By David Bastian
In an effort to bring additional technical expertise and provide operational guidance for Greece’s structural reform efforts, the European Commission established and dispatched a new task force known as “Task Force Greece.” EU Commissioner for Monetary Affairs, Olli Rehn called the creation of the Task Force a “quantum leap” in Europe’s effort to provide technical and financial support to a member state. Led by the former Vice President of the European Bank for Reconstruction and Development, Horst Reichenbach, the task force is dually organized with a team based out of Brussels and on-the-ground experts in Athens. The Task Force will work in conjunction with Greek policy makers, regulatory organizations and private sector institutions with the primary objective of effectuating a more efficient absorption of EU-provided funds intended to stimulate economic growth and job creation.
The primary objective of the Task Force will be to aid Greek authorities in the implementation process of austerity measures imposed by the so-called “Troika” (the IMF, the European Central Bank, and the European Commission). However the implementation of austerity measures must be matched by the regeneration of economic growth. Therefore the Task Force will be working side by side with Greek authorities to identify policies that will stimulate growth in a country that has experienced three consecutive years of economic recession.
Over the coming months, the Task Force will offer ideas and strategies on a plethora of issues ranging from tax and healthcare reform, to the creation of a safe and profitable environment for investments and other matters of public interest. The Task Force’s technical support will cover virtually all aspects of the Greek political economy in an effort to achieve sustainable structural reforms, such as electronic procurement systems for public hospitals, e-services for the public administration sector, modernization of the national tax administration, as well as training for the measures to be implemented.
However, in addition to the “great challengei” presented by the Task Force’s official mandate, difficulties are compounded by a high level of public discontent within the Greek population. The austerity measures along with the presence of various international authorities such as the Troika have been met with strong resistance from trade unions and special interest groups. As tens of thousands of government jobs are subject to cuts, in order to meet the Troika’s demands for action by the Greek government before additional financial assistance can be disbursed, the country’s civil servants are in uproar. Daily strikes by Greece’s government employees have caused major disruptions to essential public services such as waste management and public transportation among others. To analogize Homer’s tale of Scylla and Charybdis, the Task Force in cooperation with the state must navigate between satisfying its international creditors by drastically cutting government spending, while simultaneously avoiding an environment that is becoming increasingly conducive to social upheaval. The best way to alleviate internal criticism and public discontent will be to create a favorable environment for job creation and investment in the real economy. This is the core objective of the Task Force’s mission.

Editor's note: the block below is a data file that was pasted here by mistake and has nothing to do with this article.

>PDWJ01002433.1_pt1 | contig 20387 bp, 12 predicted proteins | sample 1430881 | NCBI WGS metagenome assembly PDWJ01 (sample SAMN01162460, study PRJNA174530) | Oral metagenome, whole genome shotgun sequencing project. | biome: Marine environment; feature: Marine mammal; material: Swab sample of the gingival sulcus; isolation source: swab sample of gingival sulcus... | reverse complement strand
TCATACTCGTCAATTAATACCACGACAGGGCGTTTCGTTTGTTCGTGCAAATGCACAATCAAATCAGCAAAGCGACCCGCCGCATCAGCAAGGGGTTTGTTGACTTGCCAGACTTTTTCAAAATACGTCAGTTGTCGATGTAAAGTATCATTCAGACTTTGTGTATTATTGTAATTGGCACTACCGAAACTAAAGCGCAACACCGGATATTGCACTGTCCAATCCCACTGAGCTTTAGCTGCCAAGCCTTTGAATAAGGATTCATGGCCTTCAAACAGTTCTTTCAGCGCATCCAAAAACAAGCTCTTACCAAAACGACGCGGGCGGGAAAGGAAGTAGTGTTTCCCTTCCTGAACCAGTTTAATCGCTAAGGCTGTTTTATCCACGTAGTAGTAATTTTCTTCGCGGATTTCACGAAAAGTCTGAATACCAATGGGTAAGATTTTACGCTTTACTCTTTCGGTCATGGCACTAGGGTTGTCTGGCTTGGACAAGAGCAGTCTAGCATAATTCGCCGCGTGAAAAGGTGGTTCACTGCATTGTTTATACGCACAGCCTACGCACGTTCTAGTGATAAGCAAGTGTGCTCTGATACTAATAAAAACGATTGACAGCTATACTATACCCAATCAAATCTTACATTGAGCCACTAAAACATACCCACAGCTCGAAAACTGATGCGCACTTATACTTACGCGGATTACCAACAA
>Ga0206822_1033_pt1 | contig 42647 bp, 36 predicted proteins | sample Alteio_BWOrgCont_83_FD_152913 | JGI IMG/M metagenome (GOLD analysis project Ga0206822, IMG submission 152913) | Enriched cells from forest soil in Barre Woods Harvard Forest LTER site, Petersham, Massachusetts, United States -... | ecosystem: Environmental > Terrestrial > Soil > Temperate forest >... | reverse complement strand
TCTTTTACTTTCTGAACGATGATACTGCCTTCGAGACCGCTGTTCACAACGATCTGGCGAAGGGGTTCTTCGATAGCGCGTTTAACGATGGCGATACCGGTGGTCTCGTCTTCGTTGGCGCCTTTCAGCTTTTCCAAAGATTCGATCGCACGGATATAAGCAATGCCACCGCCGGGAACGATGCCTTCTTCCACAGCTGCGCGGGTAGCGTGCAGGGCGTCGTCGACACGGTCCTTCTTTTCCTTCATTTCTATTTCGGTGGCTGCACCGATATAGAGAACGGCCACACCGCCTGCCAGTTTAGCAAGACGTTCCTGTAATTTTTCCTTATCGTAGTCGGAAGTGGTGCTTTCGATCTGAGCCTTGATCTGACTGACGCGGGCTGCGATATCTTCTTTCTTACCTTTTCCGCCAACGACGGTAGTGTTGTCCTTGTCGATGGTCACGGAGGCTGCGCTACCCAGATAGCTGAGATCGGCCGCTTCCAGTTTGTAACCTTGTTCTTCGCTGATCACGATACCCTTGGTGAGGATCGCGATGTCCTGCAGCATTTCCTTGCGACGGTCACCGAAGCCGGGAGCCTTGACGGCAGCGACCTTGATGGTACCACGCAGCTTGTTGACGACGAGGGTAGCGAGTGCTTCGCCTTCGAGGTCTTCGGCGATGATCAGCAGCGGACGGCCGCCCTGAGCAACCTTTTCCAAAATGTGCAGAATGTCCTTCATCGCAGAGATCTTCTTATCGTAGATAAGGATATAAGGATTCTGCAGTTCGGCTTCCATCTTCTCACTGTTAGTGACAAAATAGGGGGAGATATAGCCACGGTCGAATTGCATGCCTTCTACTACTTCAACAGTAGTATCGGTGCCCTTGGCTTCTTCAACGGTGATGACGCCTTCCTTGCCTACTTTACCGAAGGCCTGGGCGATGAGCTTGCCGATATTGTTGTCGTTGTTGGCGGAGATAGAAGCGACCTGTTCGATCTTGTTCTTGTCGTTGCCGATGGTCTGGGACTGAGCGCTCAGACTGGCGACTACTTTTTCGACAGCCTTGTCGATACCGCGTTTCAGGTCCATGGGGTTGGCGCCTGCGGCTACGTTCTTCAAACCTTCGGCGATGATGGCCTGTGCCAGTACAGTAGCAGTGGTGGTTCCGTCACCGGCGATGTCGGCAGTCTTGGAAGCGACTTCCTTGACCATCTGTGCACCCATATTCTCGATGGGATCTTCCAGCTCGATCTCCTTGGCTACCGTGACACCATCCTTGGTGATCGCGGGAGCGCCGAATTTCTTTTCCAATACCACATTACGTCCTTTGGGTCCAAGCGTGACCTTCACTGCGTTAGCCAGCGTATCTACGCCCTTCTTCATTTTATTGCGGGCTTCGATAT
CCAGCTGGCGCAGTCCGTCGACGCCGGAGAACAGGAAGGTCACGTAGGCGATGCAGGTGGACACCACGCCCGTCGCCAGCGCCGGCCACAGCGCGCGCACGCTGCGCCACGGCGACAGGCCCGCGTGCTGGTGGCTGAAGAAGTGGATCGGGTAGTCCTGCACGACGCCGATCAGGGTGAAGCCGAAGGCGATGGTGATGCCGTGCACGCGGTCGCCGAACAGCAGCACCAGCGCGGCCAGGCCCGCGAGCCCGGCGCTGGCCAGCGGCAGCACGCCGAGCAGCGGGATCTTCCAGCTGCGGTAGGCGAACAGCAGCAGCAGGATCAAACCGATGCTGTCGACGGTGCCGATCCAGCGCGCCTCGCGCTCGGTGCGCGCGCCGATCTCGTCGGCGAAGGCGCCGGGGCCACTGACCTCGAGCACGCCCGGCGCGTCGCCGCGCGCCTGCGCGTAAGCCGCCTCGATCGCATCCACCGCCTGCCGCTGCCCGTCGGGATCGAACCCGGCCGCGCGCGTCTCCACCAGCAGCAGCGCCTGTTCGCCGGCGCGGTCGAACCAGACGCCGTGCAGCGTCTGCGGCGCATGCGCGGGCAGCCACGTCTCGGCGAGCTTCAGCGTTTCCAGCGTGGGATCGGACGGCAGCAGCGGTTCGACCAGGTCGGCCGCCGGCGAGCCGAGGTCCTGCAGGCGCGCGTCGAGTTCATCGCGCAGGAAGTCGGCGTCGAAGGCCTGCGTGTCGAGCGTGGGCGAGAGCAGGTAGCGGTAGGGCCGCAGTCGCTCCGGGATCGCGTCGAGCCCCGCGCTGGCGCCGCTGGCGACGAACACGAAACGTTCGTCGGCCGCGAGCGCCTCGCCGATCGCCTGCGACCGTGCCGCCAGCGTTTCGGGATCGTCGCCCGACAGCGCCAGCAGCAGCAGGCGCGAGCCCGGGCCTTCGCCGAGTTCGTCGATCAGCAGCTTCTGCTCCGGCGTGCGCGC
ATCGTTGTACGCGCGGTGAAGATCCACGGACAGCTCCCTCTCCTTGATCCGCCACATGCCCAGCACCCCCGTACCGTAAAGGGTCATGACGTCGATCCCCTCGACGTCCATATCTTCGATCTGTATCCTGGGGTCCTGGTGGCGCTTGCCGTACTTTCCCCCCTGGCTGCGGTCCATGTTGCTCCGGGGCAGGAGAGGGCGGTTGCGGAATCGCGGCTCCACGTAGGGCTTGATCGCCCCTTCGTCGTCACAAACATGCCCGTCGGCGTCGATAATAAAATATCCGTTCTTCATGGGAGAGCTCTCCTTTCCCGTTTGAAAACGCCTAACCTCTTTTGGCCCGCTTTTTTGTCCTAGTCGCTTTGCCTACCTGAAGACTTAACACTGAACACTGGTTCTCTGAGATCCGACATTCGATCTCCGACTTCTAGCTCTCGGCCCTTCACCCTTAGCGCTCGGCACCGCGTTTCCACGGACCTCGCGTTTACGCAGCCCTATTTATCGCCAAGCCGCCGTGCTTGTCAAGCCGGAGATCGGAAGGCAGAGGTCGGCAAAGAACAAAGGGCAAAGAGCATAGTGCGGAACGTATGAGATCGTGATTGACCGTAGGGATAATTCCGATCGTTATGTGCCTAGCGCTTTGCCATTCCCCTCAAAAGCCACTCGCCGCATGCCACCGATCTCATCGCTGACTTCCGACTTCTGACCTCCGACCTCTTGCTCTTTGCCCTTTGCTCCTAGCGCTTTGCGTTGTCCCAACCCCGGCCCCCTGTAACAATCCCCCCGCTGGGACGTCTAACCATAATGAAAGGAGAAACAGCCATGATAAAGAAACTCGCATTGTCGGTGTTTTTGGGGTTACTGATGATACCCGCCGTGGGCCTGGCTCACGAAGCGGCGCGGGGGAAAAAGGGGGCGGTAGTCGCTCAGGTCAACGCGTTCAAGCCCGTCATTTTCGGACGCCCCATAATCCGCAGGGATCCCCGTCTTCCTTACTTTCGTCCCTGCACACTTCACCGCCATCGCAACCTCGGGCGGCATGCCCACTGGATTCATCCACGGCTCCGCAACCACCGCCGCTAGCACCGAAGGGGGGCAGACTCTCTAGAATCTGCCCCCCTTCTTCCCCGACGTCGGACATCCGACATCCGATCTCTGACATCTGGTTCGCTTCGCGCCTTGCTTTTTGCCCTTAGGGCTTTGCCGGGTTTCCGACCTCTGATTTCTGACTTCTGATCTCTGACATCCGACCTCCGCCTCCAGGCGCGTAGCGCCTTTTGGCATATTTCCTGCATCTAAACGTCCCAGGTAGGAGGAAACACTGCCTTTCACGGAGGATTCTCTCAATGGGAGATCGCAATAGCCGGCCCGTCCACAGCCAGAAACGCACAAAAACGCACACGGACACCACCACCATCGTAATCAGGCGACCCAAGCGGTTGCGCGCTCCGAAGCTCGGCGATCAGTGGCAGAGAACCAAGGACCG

A Greek default on its sovereign debt could have grave and far-reaching consequences for the European as well as the global economy. The most immediate risk concerns the future composition of the Euro Zone which faces the prospect of disintegration if the Greek financial crisis is not resolved in a timely and comprehensive manner. The recent replacement of former Prime Minister Georgios Papandreou with Lucas Papademos has added yet another element of uncertainty to Europe’s effort to keep Greece solvent. Thus, the arrival of Task Force Greece could turn out to be a final throw of the dice for Greece and possibly the Euro currency. iThis phrase was used by Dr. Jens Bastian, a member of Task Force Greece during a personal interview on October 10th 2011, describing the group’s operational mandate.
- EUROPA – Press Releases. (2011). Questions and Answers on the Task Force for Greece [Press Release]. Retrieved from http://europa.eu/rapid/pressReleasesAction.do?reference=MEMO/11/599&type=HTML
- Taylor, Simon. "Commission Sets up Taskforce to Oversee Greek Reforms." EuropeanVoice.com. 20 July 2011. Web. 07 Oct. 2011. <http://www.europeanvoice.com/article/2011/july/commission-sets-up-taskforce-to-oversee-greek-reforms-/71712.aspx>.
- Williams, Anthony. "Horst Reichenbach Named Head of European Commission Task Force for Greece." European Bank for Reconstruction and Development - News Stories. 20 July 2011. Web. 07 Oct. 2011. <http://www.ebrd.com/pages/news/press/2011/110720a.shtml>.